Indiana: Wild and Entertaining

By Jim Ellis

April 20, 2018 — A new Gravis Marketing survey (April 6-11; 411 likely Indiana voters) produced a result in the Senate Republican primary ballot test that appears to have even surprised the pollsters.

The sample size of 411 likely voters includes all parties, so looking only at the GOP primary means the respondent cell size could number less than 200. This would make the results largely meaningless because the sampling universe would be too small to draw reasonably accurate conclusions. Gravis did not release the sampling numbers associated with the Republican primary questions, likely for obvious reasons.

But the results are interesting, nonetheless, and could give us a clue that former state Rep. Mike Braun, whose creative advertising has not only attracted attention but is strategically brilliant (see below), has a real chance to upset Republican congressmen Todd Rokita (R-Brownsburg/Lafayette) and Luke Messer (R-Greensburg/ Muncie). According to the Gravis results, Braun leads Reps. Rokita and Messer 26-16-13 percent in anticipation of the May 8 Indiana state primary.

The Senate GOP primary turned into a three-way race almost from day one. Braun, then a state representative who would resign his seat to concentrate on the Senate campaign, owns a successful manufacturing business and spent heavily early to become known statewide.

As the campaign began, the thinking was that Rokita and Messer would target one another, assuming that both would view the other as his chief competitor. For Braun, it was believed that he would adopt the approach of staying above the negative fray and giving Republican voters an alternative from two individuals who would engage in what would likely become a bitter campaign.

But, Braun chose a different course, and his strategic decision appears to be positioning himself to potentially score an upset win. Braun’s advertising has created a clear contrast between he and his opponents by making the two of them one. He continually lumps them in the same congressional box, and points out that they vote, and even look, the same.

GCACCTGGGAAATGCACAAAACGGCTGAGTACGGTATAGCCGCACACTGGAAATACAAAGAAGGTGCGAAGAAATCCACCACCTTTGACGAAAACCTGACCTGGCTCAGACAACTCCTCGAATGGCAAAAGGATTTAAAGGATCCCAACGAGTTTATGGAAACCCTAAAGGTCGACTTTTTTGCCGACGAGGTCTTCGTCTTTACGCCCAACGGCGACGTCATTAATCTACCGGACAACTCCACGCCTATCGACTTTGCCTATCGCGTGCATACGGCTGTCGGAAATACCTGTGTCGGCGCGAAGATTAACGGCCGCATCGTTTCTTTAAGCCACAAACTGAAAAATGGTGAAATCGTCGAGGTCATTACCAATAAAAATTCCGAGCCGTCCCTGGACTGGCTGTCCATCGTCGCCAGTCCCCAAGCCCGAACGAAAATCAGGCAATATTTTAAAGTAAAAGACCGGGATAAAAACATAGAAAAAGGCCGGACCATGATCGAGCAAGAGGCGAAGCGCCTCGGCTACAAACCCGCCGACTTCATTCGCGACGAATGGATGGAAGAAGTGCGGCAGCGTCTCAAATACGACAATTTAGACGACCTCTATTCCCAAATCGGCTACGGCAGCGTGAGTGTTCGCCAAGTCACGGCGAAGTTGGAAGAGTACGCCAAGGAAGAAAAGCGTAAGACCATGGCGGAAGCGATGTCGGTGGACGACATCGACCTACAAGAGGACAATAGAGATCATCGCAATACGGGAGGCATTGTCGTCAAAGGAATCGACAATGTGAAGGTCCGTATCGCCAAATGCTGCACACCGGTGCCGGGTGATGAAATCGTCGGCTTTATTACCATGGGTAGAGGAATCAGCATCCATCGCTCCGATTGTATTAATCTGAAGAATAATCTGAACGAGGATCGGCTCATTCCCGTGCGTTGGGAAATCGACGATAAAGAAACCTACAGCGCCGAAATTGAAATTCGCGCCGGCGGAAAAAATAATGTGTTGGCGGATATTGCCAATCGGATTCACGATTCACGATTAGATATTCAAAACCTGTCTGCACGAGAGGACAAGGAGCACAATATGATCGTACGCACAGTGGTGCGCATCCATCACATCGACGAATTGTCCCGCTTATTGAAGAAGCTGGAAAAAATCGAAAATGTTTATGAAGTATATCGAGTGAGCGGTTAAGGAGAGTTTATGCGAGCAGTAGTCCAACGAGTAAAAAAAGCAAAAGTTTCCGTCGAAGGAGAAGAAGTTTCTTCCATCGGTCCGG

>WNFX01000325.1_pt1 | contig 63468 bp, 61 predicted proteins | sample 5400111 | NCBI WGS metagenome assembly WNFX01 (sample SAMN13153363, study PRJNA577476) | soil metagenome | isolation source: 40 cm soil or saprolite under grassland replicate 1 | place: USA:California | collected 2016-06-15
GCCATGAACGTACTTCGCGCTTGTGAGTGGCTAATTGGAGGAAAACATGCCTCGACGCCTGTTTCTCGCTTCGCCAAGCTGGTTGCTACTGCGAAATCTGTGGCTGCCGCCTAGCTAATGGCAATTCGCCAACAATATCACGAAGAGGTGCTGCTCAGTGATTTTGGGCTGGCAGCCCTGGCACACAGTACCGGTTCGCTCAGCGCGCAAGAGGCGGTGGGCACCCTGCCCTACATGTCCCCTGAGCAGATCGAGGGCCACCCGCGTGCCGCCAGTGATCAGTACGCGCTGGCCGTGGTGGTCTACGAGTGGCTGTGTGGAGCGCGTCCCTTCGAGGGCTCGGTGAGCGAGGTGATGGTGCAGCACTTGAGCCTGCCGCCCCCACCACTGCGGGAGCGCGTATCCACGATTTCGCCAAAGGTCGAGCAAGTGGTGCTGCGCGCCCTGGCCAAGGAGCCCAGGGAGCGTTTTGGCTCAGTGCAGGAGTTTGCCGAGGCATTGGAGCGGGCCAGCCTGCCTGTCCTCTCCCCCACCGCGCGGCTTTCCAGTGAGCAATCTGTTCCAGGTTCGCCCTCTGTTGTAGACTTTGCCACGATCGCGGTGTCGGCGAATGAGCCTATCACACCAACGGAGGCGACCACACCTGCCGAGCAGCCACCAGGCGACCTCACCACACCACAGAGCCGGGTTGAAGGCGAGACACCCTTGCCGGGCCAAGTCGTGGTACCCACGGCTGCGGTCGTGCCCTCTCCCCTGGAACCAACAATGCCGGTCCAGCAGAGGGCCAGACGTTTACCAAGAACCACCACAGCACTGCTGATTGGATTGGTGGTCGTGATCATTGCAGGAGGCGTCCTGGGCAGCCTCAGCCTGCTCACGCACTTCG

His first widely distributed video concentrating on his two opponents featured Braun carrying life-size cardboard placards of Reps. Rokita and Messer, both dressed in a blue suit with red ties and each giving the thumbs up sign. Though Messer and Rokita are not the same height, the cardboard placards made them appear as such. The visual was Braun carrying the placards to conduct man-on-the-street interviews, asking if the respondent could identify the pictured individuals. Of course, the people starring in the video could not, giving Braun the opportunity of sharing with them how both congressmen have together voted either for or against a series of issues with which Braun disagrees.

The new Braun Campaign television ad, released just this week (see below), continues his theme of attacking his opponents as one. This time, Rokita and Messer are characterized as the “Swamp Brothers” who voted “for the Obama trade deals, billions in new debt, funded Planned Parenthood, and supported the Obama executive amnesty program.”

For his part, Rep. Rokita is wrapping himself around President Trump and Indiana’s own Vice President Mike Pence. He is attempting to characterize himself as the most conservative candidate in the race, going so far as to say he won’t participate in the late Indiana PBS candidates’ debate because of the outlet’s liberal bias (he’s likely to change his mind about appearing). Both Rokita and Messer, who is running a more traditional Republican campaign and may well be getting lost in the shuffle, are now starting to directly fight back against Braun’s attacks, hitting him as a former Democrat who voted for either Hillary Clinton or Barack Obama in the 2008 primary.

It looks like we are headed for quite a finish in the Hoosier State. The winner will then challenge Sen. Joe Donnelly (D) who the Gravis poll puts well ahead of Rokita and Messer in general election ballot tests. Curiously, Braun was not tested against Sen. Donnelly, possibly because the pollsters didn’t expect him to be leading their own survey.

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